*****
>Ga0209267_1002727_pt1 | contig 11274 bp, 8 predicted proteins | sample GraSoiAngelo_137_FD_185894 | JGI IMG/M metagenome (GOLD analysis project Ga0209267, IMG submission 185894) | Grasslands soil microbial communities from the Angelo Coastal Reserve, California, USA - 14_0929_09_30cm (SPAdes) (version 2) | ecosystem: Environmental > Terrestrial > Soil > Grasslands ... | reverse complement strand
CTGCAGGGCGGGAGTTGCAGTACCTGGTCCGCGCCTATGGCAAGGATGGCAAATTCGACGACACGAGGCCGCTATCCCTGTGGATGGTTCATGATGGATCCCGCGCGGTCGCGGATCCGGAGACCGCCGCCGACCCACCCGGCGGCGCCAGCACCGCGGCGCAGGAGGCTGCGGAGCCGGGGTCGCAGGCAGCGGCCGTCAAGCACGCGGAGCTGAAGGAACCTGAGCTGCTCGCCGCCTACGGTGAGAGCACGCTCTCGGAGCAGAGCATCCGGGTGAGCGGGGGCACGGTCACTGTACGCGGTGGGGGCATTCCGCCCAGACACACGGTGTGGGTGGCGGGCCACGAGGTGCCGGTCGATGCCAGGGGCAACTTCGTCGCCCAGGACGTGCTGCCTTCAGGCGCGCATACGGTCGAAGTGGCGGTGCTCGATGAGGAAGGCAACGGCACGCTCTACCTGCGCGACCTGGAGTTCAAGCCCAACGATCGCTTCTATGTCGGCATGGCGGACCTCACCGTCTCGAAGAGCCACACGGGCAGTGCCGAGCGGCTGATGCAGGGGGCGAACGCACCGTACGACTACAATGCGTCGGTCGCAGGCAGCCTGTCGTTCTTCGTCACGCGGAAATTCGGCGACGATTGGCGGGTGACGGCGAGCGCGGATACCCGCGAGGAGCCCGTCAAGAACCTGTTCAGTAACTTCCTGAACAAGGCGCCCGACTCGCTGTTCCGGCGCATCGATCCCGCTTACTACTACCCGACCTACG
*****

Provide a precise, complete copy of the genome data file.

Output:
>Ga0209267_1002727_pt1 | contig 11274 bp, 8 predicted proteins | sample GraSoiAngelo_137_FD_185894 | JGI IMG/M metagenome (GOLD analysis project Ga0209267, IMG submission 185894) | Grasslands soil microbial communities from the Angelo Coastal Reserve, California, USA - 14_0929_09_30cm (SPAdes) (version 2) | ecosystem: Environmental > Terrestrial > Soil > Grasslands ... | reverse complement strand
CTGCAGGGCGGGAGTTGCAGTACCTGGTCCGCGCCTATGGCAAGGATGGCAAATTCGACGACACGAGGCCGCTATCCCTGTGGATGGTTCATGATGGATCCCGCGCGGTCGCGGATCCGGAGACCGCCGCCGACCCACCCGGCGGCGCCAGCACCGCGGCGCAGGAGGCTGCGGAGCCGGGGTCGCAGGCAGCGGCCGTCAAGCACGCGGAGCTGAAGGAACCTGAGCTGCTCGCCGCCTACGGTGAGAGCACGCTCTCGGAGCAGAGCATCCGGGTGAGCGGGGGCACGGTCACTGTACGCGGTGGGGGCATTCCGCCCAGACACACGGTGTGGGTGGCGGGCCACGAGGTGCCGGTCGATGCCAGGGGCAACTTCGTCGCCCAGGACGTGCTGCCTTCAGGCGCGCATACGGTCGAAGTGGCGGTGCTCGATGAGGAAGGCAACGGCACGCTCTACCTGCGCGACCTGGAGTTCAAGCCCAACGATCGCTTCTATGTCGGCATGGCGGACCTCACCGTCTCGAAGAGCCACACGGGCAGTGCCGAGCGGCTGATGCAGGGGGCGAACGCACCGTACGACTACAATGCGTCGGTCGCAGGCAGCCTGTCGTTCTTCGTCACGCGGAAATTCGGCGACGATTGGCGGGTGACGGCGAGCGCGGATACCCGCGAGGAGCCCGTCAAGAACCTGTTCAGTAACTTCCTGAACAAGGCGCCCGACTCGCTGTTCCGGCGCATCGATCCCGCTTACTACTACCCGACCTACG